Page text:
Elliott: Compelling Evidence
Elliott was defended by an international group of volunteer lawyers led by British-born Clive Stafford Smith, director of the Louisiana Crisis Assistance Centre and founder of Reprieve, an English human-rights group. Elliott had been convicted in part on the basis of testimony from witnesses who may have actually committed the brutal murder. His attorneys requested a stay in order to examine DNA evidence, witness statements, and other evidence not made available to the defense at the time of the original trial. The defense motion had been before the original trial judge, Travis Co. District Court Judge Jon Wisser, until it was reported that Wisser had written a letter to the state Board of Pardons and Paroles asking that Elliott's appeal for clemency be denied. His letter read, in part, "I have not participated in any case in which the conduct of the defendant was more egregious and have not had contact with any defendant more deserving of the ultimate penalty than Mr. Elliott. I am totally confident that Mr. Elliott received a fair trial. ... The only tragedy is that this case has lingered so long."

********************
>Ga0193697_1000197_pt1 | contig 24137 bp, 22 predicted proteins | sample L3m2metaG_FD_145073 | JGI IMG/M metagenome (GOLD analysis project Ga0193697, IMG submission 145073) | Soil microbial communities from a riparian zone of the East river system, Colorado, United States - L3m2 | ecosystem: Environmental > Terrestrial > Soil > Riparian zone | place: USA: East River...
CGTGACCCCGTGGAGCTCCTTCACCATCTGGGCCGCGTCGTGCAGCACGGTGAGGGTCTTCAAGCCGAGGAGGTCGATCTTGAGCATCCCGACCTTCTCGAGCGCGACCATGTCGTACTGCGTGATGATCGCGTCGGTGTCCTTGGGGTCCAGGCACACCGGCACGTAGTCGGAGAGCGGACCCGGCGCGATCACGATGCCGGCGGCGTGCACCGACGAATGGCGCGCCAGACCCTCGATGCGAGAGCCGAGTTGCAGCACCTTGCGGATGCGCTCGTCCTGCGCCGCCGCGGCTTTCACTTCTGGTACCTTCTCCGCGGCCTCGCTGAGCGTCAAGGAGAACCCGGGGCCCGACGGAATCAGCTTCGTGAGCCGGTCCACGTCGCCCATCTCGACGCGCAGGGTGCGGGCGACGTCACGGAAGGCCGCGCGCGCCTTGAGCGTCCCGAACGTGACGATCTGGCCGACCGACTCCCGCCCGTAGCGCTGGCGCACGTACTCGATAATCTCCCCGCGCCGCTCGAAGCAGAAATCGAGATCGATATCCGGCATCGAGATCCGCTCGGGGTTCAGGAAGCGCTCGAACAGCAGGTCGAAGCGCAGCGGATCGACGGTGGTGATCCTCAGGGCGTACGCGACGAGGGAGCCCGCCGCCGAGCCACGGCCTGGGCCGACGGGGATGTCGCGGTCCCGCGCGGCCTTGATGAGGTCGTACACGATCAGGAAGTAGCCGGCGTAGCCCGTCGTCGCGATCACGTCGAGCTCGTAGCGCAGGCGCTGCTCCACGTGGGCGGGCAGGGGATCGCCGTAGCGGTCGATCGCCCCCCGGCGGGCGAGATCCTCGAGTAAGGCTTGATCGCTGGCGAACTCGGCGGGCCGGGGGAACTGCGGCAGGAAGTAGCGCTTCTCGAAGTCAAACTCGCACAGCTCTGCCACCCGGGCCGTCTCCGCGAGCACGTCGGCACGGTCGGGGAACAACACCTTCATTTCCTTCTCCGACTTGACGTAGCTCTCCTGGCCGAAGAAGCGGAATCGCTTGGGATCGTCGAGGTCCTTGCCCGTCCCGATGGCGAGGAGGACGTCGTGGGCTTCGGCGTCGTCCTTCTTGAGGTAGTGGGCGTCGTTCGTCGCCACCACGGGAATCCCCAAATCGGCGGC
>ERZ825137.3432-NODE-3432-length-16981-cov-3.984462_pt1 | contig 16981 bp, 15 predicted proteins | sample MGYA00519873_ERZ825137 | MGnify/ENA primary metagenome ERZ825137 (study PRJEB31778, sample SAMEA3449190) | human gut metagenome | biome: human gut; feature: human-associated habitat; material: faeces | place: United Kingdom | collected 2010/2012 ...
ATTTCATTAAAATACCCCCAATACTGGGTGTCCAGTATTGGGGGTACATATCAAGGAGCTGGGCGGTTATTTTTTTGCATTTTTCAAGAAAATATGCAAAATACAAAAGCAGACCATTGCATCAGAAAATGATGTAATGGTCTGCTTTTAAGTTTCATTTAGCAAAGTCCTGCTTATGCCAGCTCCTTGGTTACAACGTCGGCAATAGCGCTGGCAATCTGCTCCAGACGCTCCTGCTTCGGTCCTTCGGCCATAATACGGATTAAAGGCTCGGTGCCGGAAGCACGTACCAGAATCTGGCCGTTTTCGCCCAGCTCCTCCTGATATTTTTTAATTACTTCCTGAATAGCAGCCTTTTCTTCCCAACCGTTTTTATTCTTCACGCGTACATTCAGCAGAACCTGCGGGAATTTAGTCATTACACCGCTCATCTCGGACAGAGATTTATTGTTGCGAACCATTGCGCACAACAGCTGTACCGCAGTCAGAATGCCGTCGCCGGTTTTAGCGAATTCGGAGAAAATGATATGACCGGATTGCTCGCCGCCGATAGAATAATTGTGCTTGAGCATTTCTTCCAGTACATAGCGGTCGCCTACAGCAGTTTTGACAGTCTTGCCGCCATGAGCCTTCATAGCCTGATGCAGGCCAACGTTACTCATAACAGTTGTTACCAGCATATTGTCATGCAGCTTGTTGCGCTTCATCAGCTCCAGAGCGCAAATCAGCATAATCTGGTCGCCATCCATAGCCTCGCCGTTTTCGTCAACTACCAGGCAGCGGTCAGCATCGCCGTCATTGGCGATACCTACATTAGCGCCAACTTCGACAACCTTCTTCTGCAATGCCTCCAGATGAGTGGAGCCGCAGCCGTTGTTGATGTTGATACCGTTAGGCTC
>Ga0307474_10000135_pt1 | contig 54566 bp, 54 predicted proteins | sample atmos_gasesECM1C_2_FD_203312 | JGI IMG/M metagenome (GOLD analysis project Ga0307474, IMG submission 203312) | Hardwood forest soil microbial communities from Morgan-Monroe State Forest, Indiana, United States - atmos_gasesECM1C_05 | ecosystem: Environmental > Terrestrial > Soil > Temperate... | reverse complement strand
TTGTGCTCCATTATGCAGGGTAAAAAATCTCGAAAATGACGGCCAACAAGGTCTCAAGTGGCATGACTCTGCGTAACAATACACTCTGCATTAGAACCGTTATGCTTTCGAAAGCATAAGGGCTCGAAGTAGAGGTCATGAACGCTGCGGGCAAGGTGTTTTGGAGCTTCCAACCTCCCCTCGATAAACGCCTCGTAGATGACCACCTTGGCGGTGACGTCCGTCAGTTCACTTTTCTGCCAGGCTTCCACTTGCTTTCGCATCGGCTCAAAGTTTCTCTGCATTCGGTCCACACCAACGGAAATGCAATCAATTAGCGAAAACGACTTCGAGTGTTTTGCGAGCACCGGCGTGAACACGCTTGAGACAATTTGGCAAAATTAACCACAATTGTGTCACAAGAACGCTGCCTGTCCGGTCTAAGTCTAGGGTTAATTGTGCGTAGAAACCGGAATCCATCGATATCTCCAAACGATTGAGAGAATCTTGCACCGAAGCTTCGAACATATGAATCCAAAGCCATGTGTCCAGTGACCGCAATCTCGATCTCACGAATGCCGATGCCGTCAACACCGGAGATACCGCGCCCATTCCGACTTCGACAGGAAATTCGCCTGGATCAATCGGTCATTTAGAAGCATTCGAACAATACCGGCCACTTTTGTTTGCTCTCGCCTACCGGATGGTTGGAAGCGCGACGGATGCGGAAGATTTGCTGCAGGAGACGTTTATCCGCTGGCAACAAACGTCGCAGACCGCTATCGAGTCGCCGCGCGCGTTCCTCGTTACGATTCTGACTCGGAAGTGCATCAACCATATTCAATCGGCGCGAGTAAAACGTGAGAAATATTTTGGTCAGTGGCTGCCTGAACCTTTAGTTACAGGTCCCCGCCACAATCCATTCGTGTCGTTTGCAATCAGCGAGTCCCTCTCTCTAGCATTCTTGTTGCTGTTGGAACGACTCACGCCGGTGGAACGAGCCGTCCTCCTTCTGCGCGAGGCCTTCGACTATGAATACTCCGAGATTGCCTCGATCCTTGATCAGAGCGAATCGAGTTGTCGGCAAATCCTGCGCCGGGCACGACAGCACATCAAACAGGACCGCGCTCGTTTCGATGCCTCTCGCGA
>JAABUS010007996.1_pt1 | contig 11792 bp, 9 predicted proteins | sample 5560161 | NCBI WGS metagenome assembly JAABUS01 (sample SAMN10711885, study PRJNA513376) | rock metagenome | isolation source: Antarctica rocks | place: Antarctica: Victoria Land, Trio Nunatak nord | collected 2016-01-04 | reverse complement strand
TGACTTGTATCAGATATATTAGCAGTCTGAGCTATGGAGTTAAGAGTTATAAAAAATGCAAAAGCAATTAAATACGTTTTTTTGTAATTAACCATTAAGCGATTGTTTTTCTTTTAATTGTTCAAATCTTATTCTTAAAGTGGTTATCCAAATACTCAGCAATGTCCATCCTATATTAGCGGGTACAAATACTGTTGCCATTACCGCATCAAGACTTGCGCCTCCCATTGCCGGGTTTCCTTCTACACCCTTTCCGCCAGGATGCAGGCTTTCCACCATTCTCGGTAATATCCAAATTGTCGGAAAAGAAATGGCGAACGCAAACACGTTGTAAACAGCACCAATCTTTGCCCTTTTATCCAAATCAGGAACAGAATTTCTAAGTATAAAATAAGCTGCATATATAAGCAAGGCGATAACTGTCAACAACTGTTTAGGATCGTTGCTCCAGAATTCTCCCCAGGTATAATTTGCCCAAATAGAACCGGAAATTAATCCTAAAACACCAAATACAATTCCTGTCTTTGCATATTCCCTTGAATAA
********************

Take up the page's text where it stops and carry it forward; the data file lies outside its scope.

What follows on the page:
The defense asked that Wisser recuse himself from Elliott's case, and on Monday the motion for a stay was heard and denied by Visiting Judge Chuck Campbell. "The prosecution has been in violation of discovery for 16 years," said Stafford Smith, "and there is compelling evidence of Elliott's innocence. All we're asking for is a stay to allow examination of that evidence for a sufficient showing of innocence." On Tuesday, the Board of Pardons and Paroles voted 18-0 against recommending clemency. Without that recommendation, the governor still has the authority to grant one 30-day stay. Stafford Smith had written directly to Gov. Perry, saying, "It is absolutely critical that a stay be granted. I am not merely asking you to allow us 30 days as Mr. Elliott's lawyer, but begging you to do it in the name of Justice."
Tuesday afternoon, the Texas Court of Criminal Appeals rejected an appeal on Elliott's behalf, as did the U.S. 5th Circuit Court of Appeals and the U.S. Supreme Court.